Charleston City Council gave a final reading to an ordinance creating a short-term Rental Overlay District in the city.
The ordinance was passed unanimously – significant, as the Planning Commission rejected it in its original form. Because of this rejection, at least 75 percent of the council needed to approve the measure for it to pass.
The ordinance before the Planning Commission allowed short-term rentals in commercially zoned districts anywhere in the City. Council voted to limit the overlay to commercially zones areas only in Elliottborough and Cannonborough. The overlay can be seen here.
It was agreed that the ordinance would be reviewed in six months.
Details of the proposed ordinance have been discussed in recent council meetings.
Suffice to say that the city’s purpose in creating the ordinance was twofold: to assist the rehabilitation of large and neglected buildings in Elliottborough and Cannonborough; and to provide low-cost short-term rental opportunities to friends and relatives of students at the College of Charleston and of patients at the City’s hospitals.
There were other restrictions beyond geographical, as well. All rental units must have full kitchen and bathroom facilities, no more than nine units are to be allowed on any site, and parking is to be designated as per City code.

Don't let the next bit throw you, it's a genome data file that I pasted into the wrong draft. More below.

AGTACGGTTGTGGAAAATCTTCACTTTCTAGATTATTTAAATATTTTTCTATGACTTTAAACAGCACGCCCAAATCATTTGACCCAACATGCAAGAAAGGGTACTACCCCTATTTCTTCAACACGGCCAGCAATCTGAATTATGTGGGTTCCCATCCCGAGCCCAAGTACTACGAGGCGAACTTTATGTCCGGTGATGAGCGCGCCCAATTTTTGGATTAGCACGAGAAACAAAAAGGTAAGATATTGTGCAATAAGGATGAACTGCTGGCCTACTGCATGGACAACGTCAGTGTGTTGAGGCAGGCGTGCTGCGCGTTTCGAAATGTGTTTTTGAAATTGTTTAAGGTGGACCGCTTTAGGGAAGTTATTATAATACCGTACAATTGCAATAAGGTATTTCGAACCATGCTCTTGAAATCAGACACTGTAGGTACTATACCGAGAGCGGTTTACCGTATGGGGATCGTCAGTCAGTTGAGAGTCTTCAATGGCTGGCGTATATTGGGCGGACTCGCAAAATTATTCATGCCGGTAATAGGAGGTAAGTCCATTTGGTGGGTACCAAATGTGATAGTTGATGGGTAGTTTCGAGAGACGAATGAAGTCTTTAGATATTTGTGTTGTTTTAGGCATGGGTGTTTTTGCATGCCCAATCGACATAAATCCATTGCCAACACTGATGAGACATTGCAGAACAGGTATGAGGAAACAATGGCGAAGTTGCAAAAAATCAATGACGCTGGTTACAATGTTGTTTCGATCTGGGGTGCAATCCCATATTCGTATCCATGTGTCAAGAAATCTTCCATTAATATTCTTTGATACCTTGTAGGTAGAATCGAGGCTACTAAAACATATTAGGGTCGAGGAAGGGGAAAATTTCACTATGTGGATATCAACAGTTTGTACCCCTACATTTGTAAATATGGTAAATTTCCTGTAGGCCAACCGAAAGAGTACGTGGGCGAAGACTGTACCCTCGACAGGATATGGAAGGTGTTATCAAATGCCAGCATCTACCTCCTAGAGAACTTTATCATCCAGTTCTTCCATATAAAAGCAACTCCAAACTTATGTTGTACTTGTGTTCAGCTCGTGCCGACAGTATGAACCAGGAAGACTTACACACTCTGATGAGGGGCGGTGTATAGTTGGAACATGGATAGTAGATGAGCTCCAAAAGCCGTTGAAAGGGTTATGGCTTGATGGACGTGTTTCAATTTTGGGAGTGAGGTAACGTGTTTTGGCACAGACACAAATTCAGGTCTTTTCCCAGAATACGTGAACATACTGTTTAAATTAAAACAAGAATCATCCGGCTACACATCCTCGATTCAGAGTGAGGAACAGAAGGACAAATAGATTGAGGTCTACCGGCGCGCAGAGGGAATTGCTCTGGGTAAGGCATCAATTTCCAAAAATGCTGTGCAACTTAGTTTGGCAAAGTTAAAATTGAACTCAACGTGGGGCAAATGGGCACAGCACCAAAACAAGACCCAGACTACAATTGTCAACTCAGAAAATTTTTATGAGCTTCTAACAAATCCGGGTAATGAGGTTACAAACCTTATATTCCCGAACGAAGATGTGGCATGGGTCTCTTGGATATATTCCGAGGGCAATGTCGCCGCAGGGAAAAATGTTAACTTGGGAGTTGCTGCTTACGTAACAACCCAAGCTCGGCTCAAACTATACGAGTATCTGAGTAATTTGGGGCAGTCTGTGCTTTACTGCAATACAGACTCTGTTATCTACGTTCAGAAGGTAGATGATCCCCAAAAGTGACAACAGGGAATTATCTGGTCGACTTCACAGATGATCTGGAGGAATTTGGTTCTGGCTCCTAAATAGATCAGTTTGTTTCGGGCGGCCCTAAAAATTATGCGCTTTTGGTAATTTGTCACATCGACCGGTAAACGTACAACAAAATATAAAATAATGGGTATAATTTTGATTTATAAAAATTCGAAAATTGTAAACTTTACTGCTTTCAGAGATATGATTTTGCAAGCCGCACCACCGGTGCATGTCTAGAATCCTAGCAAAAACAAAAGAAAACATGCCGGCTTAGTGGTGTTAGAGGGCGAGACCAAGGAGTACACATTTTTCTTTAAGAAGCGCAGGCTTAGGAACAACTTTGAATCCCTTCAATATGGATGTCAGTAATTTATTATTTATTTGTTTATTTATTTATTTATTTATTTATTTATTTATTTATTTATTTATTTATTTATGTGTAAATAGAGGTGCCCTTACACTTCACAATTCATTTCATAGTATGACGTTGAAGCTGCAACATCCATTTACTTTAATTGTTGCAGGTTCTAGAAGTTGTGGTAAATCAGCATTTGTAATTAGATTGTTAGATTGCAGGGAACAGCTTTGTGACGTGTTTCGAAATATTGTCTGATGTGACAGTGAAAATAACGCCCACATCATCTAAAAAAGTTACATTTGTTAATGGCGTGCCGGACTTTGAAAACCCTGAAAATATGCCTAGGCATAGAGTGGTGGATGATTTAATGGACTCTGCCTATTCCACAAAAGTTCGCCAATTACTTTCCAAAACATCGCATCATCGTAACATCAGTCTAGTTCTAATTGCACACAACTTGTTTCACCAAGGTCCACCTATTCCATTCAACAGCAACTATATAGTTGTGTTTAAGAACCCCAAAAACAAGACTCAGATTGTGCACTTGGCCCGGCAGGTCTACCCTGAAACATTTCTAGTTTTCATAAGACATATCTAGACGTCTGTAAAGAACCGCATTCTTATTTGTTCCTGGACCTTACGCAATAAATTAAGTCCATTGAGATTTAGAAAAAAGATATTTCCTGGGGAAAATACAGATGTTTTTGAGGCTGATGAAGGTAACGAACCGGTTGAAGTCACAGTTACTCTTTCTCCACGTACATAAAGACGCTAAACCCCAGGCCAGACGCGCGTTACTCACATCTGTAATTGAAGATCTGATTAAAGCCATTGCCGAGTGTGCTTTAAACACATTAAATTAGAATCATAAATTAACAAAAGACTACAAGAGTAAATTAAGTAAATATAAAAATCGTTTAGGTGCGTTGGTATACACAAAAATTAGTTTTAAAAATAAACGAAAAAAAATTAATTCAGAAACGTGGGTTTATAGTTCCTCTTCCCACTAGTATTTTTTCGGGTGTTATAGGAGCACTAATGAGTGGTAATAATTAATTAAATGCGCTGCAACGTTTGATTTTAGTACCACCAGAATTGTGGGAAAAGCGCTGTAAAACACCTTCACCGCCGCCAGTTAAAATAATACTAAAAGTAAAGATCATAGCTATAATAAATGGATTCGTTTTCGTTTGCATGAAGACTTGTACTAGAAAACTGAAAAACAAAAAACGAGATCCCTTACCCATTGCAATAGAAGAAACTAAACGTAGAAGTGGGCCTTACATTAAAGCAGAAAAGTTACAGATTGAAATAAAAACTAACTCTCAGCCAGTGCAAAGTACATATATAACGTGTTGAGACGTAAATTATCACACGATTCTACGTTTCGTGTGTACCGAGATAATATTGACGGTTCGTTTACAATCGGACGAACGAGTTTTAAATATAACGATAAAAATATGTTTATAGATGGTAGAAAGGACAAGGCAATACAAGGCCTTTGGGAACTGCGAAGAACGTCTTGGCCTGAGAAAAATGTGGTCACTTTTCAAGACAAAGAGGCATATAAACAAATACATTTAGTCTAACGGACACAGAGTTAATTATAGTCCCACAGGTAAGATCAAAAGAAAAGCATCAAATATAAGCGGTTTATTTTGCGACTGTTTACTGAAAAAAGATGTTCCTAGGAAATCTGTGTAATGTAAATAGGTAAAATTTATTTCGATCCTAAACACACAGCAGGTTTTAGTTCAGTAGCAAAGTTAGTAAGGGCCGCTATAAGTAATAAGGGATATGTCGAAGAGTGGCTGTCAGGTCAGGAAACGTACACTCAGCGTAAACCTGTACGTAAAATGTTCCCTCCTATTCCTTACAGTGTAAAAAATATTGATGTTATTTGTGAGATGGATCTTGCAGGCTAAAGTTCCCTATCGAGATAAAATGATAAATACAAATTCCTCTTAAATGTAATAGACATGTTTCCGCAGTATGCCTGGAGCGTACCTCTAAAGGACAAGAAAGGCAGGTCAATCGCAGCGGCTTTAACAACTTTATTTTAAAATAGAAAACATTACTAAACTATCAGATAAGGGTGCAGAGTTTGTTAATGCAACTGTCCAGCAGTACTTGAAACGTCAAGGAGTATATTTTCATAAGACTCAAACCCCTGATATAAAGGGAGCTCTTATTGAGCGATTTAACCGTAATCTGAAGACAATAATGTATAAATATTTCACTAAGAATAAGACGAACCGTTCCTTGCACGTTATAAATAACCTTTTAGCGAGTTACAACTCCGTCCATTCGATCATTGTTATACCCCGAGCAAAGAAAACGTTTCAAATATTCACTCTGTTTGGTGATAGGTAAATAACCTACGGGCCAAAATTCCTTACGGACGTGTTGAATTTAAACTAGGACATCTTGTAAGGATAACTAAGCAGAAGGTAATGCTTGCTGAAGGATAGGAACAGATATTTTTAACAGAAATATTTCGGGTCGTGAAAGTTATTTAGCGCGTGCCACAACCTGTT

It should be noted that short-term rentals – less than 30 days – are allowed in the city only in the Accommodation Overlay Zone, or at bed and breakfasts in the Historic District. The latter have to meet strict conditions in relation to parking, facilities and the number of units.
Council members Gary White Jr. and Aubry Alexander have expressed concern with the new ordinance. It was not that they saw an adverse impact, but whether such an ordinance was possible.
There were a number of citizens that spoke in favor of the new ordinance. Most were architects, developers or residents of the two boroughs.
All touted the benefits – the resuscitation of old buildings, the displacement of college students (with the implication that they made little contribution to the fabric of the community), and the likely reduction in on-street parking pressure.
Only one citizen spoke against the ordinance stating that creating rental properties in a residential area was taking away from the community.
Tim Keane, director of Planning, Preservation and Sustainability, told the city council that the staff had spent considerable time shaping the ordinance.
He said studies had been made of a number of cities in the US where short-term rentals had been permitted. It seemed that the policies had failed when the rentals had been massed, and in residential areas. What the city was proposing would avoid the mistakes made by others.
Marc Knapp is a contractor specializing in heavy underground utilities and the owner of Charleston Site Utilities.